UFC: Khabib Opens Up On Why He Doesn’t Fight During Ramadan
Khabib Nurmagomedov will be looking to defend his UFC lightweight title for the third time against Tony Ferguson at UFC 249. The event is scheduled for April 18th, which is only one week prior to the start of Ramadan.
Muslims all around the world fast throughout Ramadan, which means they cannot eat or drink during daylight hours for 30 days. It is a way for them to stay devoted to the faith, exercise self-discipline and feel more compassion for the poor. Although we have seen Muslim fighters perform during this time of the year (Belal Muhammad comes to mind), it is extremely hard due to the physical exhaustion caused by fasting while training.
Khabib, who has been prone to injuries in some parts of his career, is well aware of the risks that come with that. Talking at Dominance MMA’s Media Day last weekend in Las Vegas (as transcribed by MMA Junkie), the UFC lightweight champion opened up on why he doesn’t compete during this sacred month.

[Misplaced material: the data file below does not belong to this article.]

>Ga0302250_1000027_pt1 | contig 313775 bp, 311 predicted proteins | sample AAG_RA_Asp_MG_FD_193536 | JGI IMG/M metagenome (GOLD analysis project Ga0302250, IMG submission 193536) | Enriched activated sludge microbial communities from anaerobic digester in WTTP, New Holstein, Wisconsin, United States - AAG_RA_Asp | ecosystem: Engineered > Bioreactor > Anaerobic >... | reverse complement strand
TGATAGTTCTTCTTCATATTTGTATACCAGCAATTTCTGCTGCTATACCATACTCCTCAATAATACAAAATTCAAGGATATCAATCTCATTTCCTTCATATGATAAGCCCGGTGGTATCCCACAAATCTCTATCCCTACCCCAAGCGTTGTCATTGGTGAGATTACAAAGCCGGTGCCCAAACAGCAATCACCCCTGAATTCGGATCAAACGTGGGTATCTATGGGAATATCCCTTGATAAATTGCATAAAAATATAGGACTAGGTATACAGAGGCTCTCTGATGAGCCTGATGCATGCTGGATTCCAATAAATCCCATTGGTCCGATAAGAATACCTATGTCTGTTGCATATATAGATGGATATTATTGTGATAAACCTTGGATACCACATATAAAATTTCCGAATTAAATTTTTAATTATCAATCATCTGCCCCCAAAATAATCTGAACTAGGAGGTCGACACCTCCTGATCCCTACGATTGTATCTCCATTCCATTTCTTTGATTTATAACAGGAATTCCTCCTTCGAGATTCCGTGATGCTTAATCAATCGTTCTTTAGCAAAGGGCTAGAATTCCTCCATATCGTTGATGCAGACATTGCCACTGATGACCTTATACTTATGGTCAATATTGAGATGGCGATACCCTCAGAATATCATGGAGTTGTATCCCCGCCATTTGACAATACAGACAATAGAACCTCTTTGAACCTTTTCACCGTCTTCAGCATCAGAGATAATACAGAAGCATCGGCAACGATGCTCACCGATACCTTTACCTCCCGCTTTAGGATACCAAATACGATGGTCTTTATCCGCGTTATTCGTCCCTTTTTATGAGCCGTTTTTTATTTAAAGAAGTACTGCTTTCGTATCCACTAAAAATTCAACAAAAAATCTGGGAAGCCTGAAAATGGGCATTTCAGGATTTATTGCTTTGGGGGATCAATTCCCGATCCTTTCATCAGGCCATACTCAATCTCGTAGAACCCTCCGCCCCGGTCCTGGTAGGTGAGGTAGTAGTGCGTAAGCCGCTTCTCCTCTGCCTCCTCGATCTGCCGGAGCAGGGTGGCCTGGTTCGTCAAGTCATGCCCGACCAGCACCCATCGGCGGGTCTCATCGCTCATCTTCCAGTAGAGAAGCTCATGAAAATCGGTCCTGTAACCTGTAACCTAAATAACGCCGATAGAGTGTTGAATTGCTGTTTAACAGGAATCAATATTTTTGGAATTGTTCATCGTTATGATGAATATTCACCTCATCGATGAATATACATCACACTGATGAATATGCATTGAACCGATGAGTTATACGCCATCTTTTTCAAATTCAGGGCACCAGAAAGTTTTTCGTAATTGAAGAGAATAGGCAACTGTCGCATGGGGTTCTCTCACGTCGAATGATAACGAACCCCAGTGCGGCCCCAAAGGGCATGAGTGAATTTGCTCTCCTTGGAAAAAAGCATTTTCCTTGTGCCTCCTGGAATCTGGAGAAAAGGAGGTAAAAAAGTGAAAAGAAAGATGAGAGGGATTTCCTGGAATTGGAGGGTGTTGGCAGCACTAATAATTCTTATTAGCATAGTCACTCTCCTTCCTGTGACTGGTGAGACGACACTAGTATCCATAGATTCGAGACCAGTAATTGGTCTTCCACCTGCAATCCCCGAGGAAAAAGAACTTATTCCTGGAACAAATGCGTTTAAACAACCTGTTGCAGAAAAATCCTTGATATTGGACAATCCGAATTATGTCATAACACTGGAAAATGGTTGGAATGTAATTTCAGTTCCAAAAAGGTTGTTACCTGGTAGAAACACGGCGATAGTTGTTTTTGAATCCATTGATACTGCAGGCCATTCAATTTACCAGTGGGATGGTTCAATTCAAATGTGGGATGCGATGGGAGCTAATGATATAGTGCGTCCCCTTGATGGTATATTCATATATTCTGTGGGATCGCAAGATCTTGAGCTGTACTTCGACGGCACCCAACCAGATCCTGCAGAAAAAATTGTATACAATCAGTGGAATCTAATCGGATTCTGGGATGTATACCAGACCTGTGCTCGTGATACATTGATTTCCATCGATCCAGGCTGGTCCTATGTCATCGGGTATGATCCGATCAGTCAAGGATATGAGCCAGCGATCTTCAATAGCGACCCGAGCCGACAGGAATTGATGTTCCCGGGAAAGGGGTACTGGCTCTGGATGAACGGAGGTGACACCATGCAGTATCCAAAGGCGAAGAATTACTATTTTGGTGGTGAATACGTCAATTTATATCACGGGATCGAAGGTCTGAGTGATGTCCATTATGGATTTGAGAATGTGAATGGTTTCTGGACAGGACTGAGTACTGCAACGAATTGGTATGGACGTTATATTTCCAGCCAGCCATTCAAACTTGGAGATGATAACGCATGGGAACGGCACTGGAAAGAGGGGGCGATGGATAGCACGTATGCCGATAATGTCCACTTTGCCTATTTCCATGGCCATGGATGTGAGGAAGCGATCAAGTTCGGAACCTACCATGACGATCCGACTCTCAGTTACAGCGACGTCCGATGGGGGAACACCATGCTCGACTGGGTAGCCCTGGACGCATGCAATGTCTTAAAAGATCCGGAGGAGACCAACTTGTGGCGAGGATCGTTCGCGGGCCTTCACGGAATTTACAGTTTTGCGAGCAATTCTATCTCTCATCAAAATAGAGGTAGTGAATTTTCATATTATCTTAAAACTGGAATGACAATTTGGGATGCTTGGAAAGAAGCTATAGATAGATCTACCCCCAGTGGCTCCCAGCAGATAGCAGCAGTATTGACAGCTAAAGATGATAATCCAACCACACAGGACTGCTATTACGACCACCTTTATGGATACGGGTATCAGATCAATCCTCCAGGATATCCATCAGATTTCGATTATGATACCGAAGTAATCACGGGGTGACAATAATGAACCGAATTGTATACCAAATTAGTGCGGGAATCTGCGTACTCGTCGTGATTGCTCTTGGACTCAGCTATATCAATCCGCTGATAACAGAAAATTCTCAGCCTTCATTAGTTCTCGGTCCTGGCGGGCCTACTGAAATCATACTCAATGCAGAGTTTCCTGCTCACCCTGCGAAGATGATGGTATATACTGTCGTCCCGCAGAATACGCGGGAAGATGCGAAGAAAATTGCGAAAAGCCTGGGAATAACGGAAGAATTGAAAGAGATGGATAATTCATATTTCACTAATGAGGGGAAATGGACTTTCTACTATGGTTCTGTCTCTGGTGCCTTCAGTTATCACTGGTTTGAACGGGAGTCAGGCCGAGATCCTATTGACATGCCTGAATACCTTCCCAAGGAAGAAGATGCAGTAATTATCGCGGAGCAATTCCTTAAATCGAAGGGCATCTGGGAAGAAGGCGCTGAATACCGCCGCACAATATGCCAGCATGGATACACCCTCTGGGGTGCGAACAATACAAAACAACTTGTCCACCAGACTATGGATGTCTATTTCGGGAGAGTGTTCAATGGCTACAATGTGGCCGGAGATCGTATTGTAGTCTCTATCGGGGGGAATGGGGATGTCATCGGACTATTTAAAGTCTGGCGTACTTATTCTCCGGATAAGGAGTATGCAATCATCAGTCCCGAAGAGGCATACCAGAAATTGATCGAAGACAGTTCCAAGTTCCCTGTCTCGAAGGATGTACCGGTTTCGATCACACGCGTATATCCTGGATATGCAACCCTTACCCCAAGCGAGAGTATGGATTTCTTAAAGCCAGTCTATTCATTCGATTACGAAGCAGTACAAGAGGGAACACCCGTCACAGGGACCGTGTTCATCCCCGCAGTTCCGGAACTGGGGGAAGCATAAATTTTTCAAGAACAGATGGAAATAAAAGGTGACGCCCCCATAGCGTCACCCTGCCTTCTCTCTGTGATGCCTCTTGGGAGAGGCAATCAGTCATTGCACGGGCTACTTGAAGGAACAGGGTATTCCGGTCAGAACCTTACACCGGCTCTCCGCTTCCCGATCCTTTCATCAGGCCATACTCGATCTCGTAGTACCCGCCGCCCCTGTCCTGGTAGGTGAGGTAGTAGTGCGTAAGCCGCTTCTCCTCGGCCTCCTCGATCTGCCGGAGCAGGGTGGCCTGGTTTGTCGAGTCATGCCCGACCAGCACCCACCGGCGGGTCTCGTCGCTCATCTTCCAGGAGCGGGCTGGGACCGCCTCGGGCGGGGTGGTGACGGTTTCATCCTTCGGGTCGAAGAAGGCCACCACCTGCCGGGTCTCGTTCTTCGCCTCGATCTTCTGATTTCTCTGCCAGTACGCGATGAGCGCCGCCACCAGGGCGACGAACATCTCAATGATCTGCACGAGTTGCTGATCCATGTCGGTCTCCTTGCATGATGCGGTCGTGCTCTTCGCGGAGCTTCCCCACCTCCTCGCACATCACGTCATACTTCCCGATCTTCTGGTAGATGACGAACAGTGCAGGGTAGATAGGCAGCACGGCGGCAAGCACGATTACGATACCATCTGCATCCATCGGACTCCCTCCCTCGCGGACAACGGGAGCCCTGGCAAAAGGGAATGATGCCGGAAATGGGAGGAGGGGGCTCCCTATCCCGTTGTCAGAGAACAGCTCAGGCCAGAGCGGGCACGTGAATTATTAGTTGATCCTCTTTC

“Ramadan, I take like a little bit off training – but I’m still training, too. I spend this time with family, parents, go to the mosque, pray, and day [to] night fasting. And, of course, we’re training, too.
“It’s very hard and very dangerous, too. All day, you don’t drink and you don’t eat. Injuries can come. That’s why we [don’t have] too much contact, and without sparring. It’s still hard.”
Because of these reasons, Khabib said that he asks the UFC to schedule his fights either before or after Ramadan.
“After Ramadan, we need minimum 45 days to recover – athletes, not [non-athletes] because we compete at a high level, and that’s why we have to watch everything.
“After Ramadan, 40, 45 days we need recovery because times change, a lot of things like food, how you eat, when you eat. A lot of things change. We need one and a half months for recovery.”
Coronavirus permitting, Khabib Nurmagomedov is set to defend his UFC lightweight title against Tony Ferguson at UFC 249 on April 18th, at the Barclays Center in Brooklyn, New York.